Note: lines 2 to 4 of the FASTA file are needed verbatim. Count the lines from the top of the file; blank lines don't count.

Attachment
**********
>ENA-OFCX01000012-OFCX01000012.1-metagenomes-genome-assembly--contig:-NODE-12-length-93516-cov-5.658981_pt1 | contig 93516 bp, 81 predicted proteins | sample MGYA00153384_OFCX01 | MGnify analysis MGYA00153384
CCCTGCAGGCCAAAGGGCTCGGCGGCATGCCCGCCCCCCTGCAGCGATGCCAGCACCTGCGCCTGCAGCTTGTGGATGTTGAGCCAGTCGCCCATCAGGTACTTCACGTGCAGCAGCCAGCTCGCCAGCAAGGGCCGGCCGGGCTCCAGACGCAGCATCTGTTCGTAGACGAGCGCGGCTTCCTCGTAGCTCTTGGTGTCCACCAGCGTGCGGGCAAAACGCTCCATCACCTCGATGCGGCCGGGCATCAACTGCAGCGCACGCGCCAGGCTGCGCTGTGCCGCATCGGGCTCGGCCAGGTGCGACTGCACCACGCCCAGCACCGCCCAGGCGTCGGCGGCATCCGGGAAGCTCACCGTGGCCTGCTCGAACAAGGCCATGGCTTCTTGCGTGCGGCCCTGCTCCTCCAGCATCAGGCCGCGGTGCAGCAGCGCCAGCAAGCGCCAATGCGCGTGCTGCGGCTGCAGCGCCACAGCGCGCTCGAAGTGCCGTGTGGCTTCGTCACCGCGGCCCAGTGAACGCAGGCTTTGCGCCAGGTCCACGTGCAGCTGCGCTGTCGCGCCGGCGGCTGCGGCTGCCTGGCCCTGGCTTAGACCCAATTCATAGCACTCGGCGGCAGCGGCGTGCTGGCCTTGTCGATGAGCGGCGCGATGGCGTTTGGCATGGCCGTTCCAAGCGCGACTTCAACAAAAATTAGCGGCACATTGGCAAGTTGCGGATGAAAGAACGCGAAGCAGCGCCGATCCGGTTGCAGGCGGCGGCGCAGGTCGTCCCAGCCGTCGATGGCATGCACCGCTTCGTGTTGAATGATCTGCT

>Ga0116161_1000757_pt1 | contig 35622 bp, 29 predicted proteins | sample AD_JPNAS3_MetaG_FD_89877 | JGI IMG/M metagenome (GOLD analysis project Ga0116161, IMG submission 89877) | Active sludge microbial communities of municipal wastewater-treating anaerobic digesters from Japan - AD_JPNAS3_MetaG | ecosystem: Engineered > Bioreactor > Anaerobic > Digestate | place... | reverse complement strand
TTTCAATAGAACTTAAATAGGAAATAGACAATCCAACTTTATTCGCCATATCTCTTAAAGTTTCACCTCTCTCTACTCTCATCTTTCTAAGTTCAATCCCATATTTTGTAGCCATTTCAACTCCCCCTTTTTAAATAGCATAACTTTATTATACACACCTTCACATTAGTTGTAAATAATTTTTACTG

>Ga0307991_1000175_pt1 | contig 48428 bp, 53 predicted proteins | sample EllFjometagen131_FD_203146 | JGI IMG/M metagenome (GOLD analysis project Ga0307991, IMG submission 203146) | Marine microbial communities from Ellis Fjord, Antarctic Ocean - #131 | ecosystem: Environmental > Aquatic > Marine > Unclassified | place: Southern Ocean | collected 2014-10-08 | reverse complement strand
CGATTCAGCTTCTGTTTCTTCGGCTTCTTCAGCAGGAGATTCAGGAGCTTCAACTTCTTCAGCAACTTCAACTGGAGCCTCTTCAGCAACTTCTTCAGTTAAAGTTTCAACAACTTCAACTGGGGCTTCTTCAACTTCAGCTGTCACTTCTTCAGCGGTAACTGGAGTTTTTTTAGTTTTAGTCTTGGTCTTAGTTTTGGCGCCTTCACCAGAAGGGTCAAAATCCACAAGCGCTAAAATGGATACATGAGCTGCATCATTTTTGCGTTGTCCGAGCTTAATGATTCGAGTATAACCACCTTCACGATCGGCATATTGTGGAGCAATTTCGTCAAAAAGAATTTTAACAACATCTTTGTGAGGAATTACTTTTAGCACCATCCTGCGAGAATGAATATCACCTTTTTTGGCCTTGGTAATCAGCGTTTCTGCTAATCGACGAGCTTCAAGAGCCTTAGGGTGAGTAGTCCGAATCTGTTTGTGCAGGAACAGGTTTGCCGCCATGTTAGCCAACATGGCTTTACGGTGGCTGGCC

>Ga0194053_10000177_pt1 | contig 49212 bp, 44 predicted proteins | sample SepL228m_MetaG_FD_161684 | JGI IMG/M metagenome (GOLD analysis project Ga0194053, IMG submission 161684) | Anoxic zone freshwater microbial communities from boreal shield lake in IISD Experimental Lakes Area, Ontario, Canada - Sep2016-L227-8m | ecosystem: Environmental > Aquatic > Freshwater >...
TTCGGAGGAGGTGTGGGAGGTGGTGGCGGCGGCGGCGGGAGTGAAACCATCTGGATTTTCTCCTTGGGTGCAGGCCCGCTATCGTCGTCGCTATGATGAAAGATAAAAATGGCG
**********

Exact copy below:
CCCTGCAGGCCAAAGGGCTCGGCGGCATGCCCGCCCCCCTGCAGCGATGCCAGCACCTGCGCCTGCAGCTTGTGGATGTTGAGCCAGTCGCCCATCAGGTACTTCACGTGCAGCAGCCAGCTCGCCAGCAAGGGCCGGCCGGGCTCCAGACGCAGCATCTGTTCGTAGACGAGCGCGGCTTCCTCGTAGCTCTTGGTGTCCACCAGCGTGCGGGCAAAACGCTCCATCACCTCGATGCGGCCGGGCATCAACTGCAGCGCACGCGCCAGGCTGCGCTGTGCCGCATCGGGCTCGGCCAGGTGCGACTGCACCACGCCCAGCACCGCCCAGGCGTCGGCGGCATCCGGGAAGCTCACCGTGGCCTGCTCGAACAAGGCCATGGCTTCTTGCGTGCGGCCCTGCTCCTCCAGCATCAGGCCGCGGTGCAGCAGCGCCAGCAAGCGCCAATGCGCGTGCTGCGGCTGCAGCGCCACAGCGCGCTCGAAGTGCCGTGTGGCTTCGTCACCGCGGCCCAGTGAACGCAGGCTTTGCGCCAGGTCCACGTGCAGCTGCGCTGTCGCGCCGGCGGCTGCGGCTGCCTGGCCCTGGCTTAGACCCAATTCATAGCACTCGGCGGCAGCGGCGTGCTGGCCTTGTCGATGAGCGGCGCGATGGCGTTTGGCATGGCCGTTCCAAGCGCGACTTCAACAAAAATTAGCGGCACATTGGCAAGTTGCGGATGAAAGAACGCGAAGCAGCGCCGATCCGGTTGCAGGCGGCGGCGCAGGTCGTCCCAGCCGTCGATGGCATGCACCGCTTCGTGTTGAATGATCTGCT

>Ga0116161_1000757_pt1 | contig 35622 bp, 29 predicted proteins | sample AD_JPNAS3_MetaG_FD_89877 | JGI IMG/M metagenome (GOLD analysis project Ga0116161, IMG submission 89877) | Active sludge microbial communities of municipal wastewater-treating anaerobic digesters from Japan - AD_JPNAS3_MetaG | ecosystem: Engineered > Bioreactor > Anaerobic > Digestate | place... | reverse complement strand
TTTCAATAGAACTTAAATAGGAAATAGACAATCCAACTTTATTCGCCATATCTCTTAAAGTTTCACCTCTCTCTACTCTCATCTTTCTAAGTTCAATCCCATATTTTGTAGCCATTTCAACTCCCCCTTTTTAAATAGCATAACTTTATTATACACACCTTCACATTAGTTGTAAATAATTTTTACTG